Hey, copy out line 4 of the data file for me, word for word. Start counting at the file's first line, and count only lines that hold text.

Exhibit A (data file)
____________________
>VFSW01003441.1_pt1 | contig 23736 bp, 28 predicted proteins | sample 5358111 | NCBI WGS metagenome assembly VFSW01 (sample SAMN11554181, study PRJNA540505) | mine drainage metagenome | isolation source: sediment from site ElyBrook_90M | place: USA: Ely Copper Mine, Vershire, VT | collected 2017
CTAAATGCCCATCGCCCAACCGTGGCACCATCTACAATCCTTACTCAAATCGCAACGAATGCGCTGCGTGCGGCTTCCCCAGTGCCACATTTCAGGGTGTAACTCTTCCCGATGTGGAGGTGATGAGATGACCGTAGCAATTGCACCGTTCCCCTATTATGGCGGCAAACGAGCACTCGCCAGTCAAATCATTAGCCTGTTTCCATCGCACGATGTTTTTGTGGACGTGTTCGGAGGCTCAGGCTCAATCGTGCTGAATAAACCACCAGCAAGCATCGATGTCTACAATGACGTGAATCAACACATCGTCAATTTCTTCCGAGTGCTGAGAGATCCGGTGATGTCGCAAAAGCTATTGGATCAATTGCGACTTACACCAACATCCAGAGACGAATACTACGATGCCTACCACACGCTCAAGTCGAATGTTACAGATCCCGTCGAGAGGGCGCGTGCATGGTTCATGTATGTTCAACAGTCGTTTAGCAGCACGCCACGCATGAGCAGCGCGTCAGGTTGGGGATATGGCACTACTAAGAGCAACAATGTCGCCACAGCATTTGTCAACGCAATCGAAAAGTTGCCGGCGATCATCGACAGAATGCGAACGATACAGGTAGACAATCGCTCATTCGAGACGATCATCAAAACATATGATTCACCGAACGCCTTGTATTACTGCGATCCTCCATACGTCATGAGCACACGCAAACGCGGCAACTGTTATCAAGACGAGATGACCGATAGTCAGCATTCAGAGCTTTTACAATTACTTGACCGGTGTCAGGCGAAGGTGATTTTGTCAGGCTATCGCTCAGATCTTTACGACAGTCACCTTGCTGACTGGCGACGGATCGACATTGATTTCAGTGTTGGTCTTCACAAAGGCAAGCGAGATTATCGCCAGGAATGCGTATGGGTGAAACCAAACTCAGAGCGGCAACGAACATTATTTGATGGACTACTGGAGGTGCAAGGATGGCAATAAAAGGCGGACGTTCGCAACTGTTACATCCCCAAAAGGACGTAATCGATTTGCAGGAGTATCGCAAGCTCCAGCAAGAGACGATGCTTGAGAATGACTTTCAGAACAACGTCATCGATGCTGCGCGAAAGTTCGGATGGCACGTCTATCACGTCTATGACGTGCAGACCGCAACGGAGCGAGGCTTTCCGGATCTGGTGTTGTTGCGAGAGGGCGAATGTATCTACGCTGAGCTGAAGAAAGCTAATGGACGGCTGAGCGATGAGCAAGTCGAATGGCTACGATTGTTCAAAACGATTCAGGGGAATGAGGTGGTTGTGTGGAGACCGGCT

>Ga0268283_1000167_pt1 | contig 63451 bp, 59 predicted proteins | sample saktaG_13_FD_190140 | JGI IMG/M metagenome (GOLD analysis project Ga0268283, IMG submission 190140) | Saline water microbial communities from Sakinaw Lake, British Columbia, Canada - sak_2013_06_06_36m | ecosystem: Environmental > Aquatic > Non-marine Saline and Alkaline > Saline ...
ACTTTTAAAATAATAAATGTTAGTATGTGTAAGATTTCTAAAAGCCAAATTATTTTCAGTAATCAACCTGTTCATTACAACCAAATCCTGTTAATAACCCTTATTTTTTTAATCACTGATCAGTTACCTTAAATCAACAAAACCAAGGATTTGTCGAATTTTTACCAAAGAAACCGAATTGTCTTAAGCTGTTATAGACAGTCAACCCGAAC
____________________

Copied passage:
ACTTTTAAAATAATAAATGTTAGTATGTGTAAGATTTCTAAAAGCCAAATTATTTTCAGTAATCAACCTGTTCATTACAACCAAATCCTGTTAATAACCCTTATTTTTTTAATCACTGATCAGTTACCTTAAATCAACAAAACCAAGGATTTGTCGAATTTTTACCAAAGAAACCGAATTGTCTTAAGCTGTTATAGACAGTCAACCCGAAC